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All-Time Red Sox Roster: Carlton Fisk

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In an easy decision, Fisk is the starter at catcher in on my all-time roster.

Carlton Fisk Gesturing at Flying Ball

Seasons in Boston: 1969, 1971-1980

Honors: Baseball Hall of Fame, 1972 AL Rookie of the Year, 11x All-Star, Gold Glove, 3x Silver Slugger

Red Sox Numbers: .285/.379/.462, 162 HR, 627 R, 568 RBI, 61 SB, 129 wRC+, 38.3 fWAR

Signature Season (1977): .315/.402/.521, 26 HR, 106 R, 102 RBI, 7 SB, 143 wRC+, 7.6 fWAR


There is nothing New Englanders love more than one of their own. Carlton Fisk was born in Vermont, raised in New Hampshire, and drafted fourth overall by his hometown Red Sox in 1967. Though Fisk played less than half his career in Boston, he went into the Baseball Hall of Fame as a member of the Red Sox and his number 27 will never be worn again by the hometown club. Many of the decisions I made when making this list were difficult, but this one was as easy as it gets. Fisk is without a doubt the best catcher ever to play for the Red Sox.

Fisk’s career numbers jump off the page, making his greatness known to anyone with a few minutes to visit his FanGraphs page. He ranks fourth all time in fWAR behind only Johnny Bench, Gary Carter and the other Pudge, Iván Rodríguez. His 2226 games played at catcher rank second behind only Rodríguez, but when he retired in 1993 at the end of a 22-year career he ranked first. Offensively he ranks third at the position in home runs, runs and stolen bases (in the modern era), and sixth in RBI.

Defensively he was also excellent, ranking eight in assists, ninth in putouts and never shying from contact at the plate. By all reports he was an aggressive game caller, worked well with the pitching staff, was adept at blocking pitches in the dirt and had a great throwing arm. He was the complete package.

When Fisk was drafted he was raw. He was a multi-sport athlete who was attending UNH on a basketball scholarship. Growing up in New Hampshire the baseball season was painfully short so he needed time to develop in the minor leagues in order to become a complete player. By 1972, Fisk had secured the starting catching job, and as a 24-year-old rookie he would go on to become the first unanimous Rookie of the Year, win his only career Gold Glove, and finish fourth in the American League MVP race. His final batting line for his 1972 season was .293/.370/.538 with a 165 wRC+, a mark even better than Bench’s 156 and tops among catchers.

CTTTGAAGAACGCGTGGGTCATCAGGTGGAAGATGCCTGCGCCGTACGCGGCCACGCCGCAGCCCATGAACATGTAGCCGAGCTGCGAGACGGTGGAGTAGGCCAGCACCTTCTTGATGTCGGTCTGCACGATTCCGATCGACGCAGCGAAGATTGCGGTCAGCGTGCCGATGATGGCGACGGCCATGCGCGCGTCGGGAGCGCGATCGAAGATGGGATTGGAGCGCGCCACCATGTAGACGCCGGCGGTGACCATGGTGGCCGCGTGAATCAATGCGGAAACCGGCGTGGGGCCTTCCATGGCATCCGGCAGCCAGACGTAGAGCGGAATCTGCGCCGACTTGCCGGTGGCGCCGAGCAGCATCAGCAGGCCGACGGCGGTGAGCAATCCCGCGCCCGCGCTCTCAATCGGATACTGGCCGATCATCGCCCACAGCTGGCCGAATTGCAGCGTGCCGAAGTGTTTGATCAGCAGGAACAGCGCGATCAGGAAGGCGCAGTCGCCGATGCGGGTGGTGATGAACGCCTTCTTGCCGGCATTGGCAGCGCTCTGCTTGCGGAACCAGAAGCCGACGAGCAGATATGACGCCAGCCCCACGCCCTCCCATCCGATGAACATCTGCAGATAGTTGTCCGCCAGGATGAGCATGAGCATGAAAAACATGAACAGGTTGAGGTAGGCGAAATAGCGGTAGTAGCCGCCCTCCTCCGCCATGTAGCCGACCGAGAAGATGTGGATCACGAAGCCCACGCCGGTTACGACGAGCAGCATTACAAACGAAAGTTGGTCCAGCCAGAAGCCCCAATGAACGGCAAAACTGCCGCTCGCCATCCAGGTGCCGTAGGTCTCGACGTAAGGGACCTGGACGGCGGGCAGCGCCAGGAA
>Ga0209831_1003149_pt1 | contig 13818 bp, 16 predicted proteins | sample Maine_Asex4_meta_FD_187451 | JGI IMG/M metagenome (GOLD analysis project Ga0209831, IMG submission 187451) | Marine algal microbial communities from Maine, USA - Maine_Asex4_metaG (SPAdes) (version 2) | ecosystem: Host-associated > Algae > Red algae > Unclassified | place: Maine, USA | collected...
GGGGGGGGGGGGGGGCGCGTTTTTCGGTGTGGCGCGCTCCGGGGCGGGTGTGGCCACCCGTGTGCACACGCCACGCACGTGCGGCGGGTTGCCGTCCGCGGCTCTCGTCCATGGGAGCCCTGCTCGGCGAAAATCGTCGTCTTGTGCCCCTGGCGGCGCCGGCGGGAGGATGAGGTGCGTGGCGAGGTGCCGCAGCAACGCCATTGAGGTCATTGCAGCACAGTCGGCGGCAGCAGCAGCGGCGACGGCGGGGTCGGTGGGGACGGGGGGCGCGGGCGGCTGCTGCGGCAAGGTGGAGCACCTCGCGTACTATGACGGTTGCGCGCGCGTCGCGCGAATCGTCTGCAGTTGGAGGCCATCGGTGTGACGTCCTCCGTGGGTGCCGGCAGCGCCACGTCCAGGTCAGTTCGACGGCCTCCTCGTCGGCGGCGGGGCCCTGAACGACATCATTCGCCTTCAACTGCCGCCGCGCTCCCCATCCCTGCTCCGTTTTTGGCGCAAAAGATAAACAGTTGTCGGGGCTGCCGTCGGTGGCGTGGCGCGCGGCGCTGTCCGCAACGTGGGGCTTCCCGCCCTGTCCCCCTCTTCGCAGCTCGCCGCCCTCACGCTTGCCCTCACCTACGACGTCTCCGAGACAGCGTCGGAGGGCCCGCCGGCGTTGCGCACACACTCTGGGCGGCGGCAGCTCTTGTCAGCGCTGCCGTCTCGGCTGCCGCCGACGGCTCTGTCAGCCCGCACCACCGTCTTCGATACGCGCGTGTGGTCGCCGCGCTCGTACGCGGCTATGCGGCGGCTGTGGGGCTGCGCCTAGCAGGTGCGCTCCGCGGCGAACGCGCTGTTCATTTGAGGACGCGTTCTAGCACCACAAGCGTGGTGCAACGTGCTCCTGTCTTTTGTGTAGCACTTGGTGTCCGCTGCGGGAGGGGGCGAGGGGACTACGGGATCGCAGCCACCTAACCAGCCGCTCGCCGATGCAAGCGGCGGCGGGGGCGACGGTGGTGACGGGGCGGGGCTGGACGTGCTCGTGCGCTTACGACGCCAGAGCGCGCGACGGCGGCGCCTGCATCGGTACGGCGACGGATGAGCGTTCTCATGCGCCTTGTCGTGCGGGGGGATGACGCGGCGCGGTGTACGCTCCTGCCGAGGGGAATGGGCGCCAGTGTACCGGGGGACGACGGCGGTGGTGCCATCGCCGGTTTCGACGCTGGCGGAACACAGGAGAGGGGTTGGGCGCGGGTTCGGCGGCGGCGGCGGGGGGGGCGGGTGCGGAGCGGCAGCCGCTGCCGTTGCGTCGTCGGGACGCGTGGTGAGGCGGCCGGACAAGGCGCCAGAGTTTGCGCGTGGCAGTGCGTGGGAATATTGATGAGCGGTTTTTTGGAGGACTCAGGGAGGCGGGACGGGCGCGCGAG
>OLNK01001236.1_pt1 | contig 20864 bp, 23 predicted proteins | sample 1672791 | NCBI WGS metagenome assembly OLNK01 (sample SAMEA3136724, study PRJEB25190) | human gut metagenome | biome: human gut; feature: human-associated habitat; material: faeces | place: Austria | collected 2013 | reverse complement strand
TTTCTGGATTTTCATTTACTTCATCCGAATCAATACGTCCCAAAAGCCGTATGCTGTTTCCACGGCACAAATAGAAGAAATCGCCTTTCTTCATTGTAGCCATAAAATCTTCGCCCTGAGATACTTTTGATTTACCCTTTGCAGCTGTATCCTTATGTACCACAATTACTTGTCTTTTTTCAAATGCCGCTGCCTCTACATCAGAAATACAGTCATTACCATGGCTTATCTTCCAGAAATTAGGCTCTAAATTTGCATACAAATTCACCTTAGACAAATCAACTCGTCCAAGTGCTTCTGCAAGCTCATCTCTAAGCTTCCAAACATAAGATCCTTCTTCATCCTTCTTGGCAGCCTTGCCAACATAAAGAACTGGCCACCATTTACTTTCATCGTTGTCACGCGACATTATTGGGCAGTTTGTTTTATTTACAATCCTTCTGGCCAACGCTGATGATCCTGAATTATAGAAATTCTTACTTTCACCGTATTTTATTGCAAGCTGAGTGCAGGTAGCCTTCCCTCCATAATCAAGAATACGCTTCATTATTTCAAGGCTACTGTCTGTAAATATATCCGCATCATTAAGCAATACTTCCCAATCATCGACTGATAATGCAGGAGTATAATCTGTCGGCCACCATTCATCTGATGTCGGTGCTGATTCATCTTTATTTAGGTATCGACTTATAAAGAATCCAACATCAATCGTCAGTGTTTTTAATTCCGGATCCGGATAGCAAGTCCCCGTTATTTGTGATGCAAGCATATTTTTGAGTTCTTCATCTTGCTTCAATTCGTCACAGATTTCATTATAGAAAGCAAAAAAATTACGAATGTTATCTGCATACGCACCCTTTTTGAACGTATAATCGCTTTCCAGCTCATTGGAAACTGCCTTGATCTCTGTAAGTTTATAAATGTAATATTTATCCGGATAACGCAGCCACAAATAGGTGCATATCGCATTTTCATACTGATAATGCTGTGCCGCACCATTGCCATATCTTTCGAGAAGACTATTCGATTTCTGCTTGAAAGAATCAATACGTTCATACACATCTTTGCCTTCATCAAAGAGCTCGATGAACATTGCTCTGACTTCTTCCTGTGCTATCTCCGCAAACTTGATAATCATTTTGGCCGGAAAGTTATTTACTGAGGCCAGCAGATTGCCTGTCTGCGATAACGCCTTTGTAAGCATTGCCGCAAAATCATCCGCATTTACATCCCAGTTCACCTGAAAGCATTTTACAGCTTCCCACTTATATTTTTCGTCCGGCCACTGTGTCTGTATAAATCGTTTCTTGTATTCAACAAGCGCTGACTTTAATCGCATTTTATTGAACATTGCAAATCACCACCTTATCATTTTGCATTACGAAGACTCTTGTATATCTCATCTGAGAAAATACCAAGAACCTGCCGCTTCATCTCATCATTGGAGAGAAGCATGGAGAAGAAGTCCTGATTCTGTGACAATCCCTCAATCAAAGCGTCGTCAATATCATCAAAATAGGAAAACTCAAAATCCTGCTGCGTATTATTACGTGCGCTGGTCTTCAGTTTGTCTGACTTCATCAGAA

In the nine seasons that Fisk was the Red Sox starting catcher he made the All-Star team seven times. In the most important season of his career, 1975, he failed to make it because he was coming off a few major injuries. In 1974, Fisk was run into at home plate, tearing ligaments in his knee and injuring his back. After successfully rehabbing in the offseason he was hit by a pitch that broke his forearm in spring training. Because of all this, Fisk’s season debut was delayed until June 23. He didn’t miss a beat when he did return, though, proving to be just as good, if not better. He finished that year hitting .331/.395/.529 with ten home runs in 79 games.

The 1975 team was loaded. In addition to Fisk they had rookie phenoms Fred Lynn and Jim Rice who would go on to take first and second in the American League Rookie of the Year voting. Lynn would also win the MVP. Veterans Carl Yastrzemski and Rico Petrocelli led the clubhouse and Fisk’s excellent game calling helped Luis Tiant, Bill Lee, and Rick Wise to each win 17 or more games. The club finished with 95 wins to win AL East by 4.5 games over the Yankees. In the ALCS vs the A’s, Fisk batted .417. The Red Sox swept the A’s and went on to play the Reds in the World Series.

The 1975 World Series is considered by many to be the greatest ever played, and in fact just a few days ago Sam Miller of ESPN ranked it as such. Five of the seven games in the series were decided by one run, with two of the games needing extra innings. In Game Six of the series Fisk led off the bottom of the 12th with the game tied 6-6. This one was a battle of two heavyweights with the Red Sox jumping out to a 3-0 lead in the first, only to lose it and battle back in the eighth on a Bernie Carbo three-run blast. Fisk connected with the second pitch he saw and famously waved at the ball, desperately hoping to contain it within the bounds of fair play. It hit the foul pole in left field now named for Fisk and sent the series to a Game Seven. He would post an OPS .923 in the series, but ultimately the Red Sox would lose.

His 1977 season was his best from a statistical standpoint and his 7.6 fWAR is the 16th best single-season mark by a catcher in baseball history. The Red Sox would win 99 games in 1978, but Bucky Dent made sure they didn’t see the postseason. Fisk would only ever play in the postseason one other time, with the Chicago White Sox. After the 1980 season negotiations soured with the Red Sox and the White Sox offered him substantially more money to join their club. He would go on to 1421 games with them accumulating another 30.1 fWAR with a .257/.329/.438 batting line. After his playing days ended Fisk returned to Boston as a special assistant to the GM Dan Duquette. His number was retired on September 4, 2000. He gave this explanation for choosing to represent the Red Sox in the Baseball Hall of Fame, “I would like to say that this has always been my favorite hat, and I will be wearing this hat probably for the rest of my career.”


Introduction and Honorable Mentions Part One

Honorable Mentions Part Two

Bench: Bobby Doerr

Bench: Jason Varitek

Bench: Manny Ramirez

Bench: Tris Speaker

Bench: Carl Yastrzemski